Doug Clow rants about being told off three times yesterday for live blogging at the OU Conference by people who found it distracting. He was so demoralised by the experience that he’s not taking his laptop to the event today.
Many years ago I asked someone who was sitting next to me at a US conference if he could stop typing as I found it so distracting. It is not in our national nature to complain like this (Doug points this out too) and I kind of regret it to this day. At the time though I was not used to that noise and could not concentrate properly on the speaker.
I’ve been to countless events since where laptops are ubiquitous and many meetings where the few people without laptops look uncomfortable. When coming to the OU though I pretty quickly dispensed with it and went back to paper at most meetings despite the inefficiency and wastage involved. Why did I feel the need to do this?
- Having a laptop in front of you is a physical and symbolic barrier between you and the other people in the room, particularly when no-one else has one.
- There’s a kind of intangible social pressure – you don’t want to appear like a geek or that you’re not giving the meeting your full attention.
- I actually do want to focus on the meeting (normally) and don’t want to be distracted by email, blogs (and now twitter)
It’s only a question of time before laptops start penetrating this institutional culture in the way they have in more technical meetings and conferences, and among students in lecture theatres. Wireless is a must-have at many events now and I was deeply frustrated at the Oxford Shock conference recently because the connectivity was sporadic.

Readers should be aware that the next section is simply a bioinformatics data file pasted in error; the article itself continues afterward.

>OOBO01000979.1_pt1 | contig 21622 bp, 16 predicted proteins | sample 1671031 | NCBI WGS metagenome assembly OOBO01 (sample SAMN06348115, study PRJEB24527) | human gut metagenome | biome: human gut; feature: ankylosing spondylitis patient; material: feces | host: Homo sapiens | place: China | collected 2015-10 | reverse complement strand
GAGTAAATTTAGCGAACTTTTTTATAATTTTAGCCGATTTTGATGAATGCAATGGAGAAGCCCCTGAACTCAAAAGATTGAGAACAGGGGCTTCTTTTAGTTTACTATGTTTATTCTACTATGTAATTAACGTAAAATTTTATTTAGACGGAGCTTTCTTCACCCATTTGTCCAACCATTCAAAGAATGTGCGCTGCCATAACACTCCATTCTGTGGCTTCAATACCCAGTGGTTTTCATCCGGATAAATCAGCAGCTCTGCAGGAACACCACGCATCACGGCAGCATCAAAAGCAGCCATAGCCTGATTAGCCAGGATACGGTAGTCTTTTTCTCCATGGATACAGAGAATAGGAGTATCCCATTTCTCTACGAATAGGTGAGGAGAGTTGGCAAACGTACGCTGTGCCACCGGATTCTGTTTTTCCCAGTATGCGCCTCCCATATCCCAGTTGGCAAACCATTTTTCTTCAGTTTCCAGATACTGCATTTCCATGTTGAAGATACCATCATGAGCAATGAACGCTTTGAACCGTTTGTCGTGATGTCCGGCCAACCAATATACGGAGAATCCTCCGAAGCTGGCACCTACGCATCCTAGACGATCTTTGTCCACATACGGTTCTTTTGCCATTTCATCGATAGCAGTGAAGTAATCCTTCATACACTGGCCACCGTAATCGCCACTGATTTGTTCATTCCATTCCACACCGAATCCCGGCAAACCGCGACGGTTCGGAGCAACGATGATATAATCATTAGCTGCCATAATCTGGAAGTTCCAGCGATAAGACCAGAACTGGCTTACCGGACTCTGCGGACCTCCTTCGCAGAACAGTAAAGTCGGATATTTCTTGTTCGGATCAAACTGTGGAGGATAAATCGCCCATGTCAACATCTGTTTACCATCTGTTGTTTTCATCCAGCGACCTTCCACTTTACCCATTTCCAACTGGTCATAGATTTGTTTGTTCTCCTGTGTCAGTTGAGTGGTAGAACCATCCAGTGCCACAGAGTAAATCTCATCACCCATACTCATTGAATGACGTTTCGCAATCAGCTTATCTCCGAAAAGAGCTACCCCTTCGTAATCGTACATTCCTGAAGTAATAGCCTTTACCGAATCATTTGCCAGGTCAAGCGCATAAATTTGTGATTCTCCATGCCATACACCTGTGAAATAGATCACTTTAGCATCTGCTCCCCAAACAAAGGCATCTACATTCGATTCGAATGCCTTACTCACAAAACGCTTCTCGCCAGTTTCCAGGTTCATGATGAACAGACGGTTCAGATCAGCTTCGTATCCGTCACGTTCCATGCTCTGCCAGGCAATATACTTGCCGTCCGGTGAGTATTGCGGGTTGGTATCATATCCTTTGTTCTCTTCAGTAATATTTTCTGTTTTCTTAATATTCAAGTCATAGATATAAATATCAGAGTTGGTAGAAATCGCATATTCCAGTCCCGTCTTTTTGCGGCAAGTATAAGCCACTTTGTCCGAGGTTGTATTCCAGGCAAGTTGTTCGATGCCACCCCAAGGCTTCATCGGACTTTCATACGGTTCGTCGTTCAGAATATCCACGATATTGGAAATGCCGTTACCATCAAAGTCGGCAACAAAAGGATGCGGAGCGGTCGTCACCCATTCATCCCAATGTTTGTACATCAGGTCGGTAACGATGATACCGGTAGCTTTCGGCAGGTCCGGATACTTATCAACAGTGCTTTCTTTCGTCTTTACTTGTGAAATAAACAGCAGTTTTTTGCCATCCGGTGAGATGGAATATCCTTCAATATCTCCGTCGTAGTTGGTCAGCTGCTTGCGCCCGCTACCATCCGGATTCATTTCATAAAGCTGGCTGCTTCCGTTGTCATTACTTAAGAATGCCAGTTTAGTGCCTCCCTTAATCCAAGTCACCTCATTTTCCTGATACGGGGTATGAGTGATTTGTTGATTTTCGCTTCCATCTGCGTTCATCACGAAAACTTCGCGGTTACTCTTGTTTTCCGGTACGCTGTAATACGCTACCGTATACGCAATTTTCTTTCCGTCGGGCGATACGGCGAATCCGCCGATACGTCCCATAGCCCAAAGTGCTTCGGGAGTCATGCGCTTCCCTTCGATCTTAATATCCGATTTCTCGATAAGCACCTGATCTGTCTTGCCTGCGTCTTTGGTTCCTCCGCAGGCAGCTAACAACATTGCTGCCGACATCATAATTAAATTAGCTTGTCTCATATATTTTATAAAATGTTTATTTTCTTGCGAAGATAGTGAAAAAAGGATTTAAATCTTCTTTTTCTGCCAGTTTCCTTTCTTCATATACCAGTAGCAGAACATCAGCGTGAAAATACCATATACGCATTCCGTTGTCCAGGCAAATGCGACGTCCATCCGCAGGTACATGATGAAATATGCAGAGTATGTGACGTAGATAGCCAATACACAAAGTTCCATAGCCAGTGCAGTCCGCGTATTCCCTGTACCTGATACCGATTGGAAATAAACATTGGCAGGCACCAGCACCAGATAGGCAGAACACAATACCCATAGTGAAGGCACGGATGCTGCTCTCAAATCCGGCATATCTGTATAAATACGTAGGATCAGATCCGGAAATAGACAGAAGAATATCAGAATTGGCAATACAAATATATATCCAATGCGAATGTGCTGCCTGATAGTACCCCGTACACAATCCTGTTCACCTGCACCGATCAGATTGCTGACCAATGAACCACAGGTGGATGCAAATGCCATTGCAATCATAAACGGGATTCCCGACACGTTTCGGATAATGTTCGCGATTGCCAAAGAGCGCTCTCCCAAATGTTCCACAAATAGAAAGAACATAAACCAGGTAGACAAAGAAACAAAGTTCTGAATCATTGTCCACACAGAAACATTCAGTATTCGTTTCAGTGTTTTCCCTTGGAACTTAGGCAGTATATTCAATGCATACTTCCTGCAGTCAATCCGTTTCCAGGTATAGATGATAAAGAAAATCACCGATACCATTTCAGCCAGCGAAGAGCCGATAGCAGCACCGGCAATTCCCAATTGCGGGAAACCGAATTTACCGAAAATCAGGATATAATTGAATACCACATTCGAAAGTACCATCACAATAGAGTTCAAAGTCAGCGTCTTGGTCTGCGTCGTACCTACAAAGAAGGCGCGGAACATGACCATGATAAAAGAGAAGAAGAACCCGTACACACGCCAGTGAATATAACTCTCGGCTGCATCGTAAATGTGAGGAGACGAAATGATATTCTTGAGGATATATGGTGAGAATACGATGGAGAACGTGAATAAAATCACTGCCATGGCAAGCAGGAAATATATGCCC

Wireless and laptops at conferences are good for many reasons. You can check out the speakers’ blogs or visit websites they’re talking about for further info. If the speaker is tedious you can get on with something more useful. You can deal with email build-up so it’s not so bad when you get home. On the downside you are not able to switch off from daily work and immerse yourself totally in the event.
Conferences are somehow fundamentally different from smaller meetings though. At a meeting, communicating with others through email, twitter etc is verging on inconsiderate (unless no-one can see your screen and they think you’re taking notes) Conferences are a more ad-hoc mixture of learning from others’ experience, presenting your own experiences and social interaction. It’s too late now to think that this interaction can or should be just with the people in your immediate proximity. You’re connected to others elsewhere who may be interested in the event you’re attending, and you’re following what they’re doing. You’re multitasking; perhaps you’re not giving the speaker your full attention but it’s the job of the speaker to make their talk compelling enough that you do.
Ironically, Doug was altruistically both giving the speakers his full attention and trying to give others the benefit of their wisdom by blogging about it. He needs to get a laptop with a quieter keyboard and carry on blogging.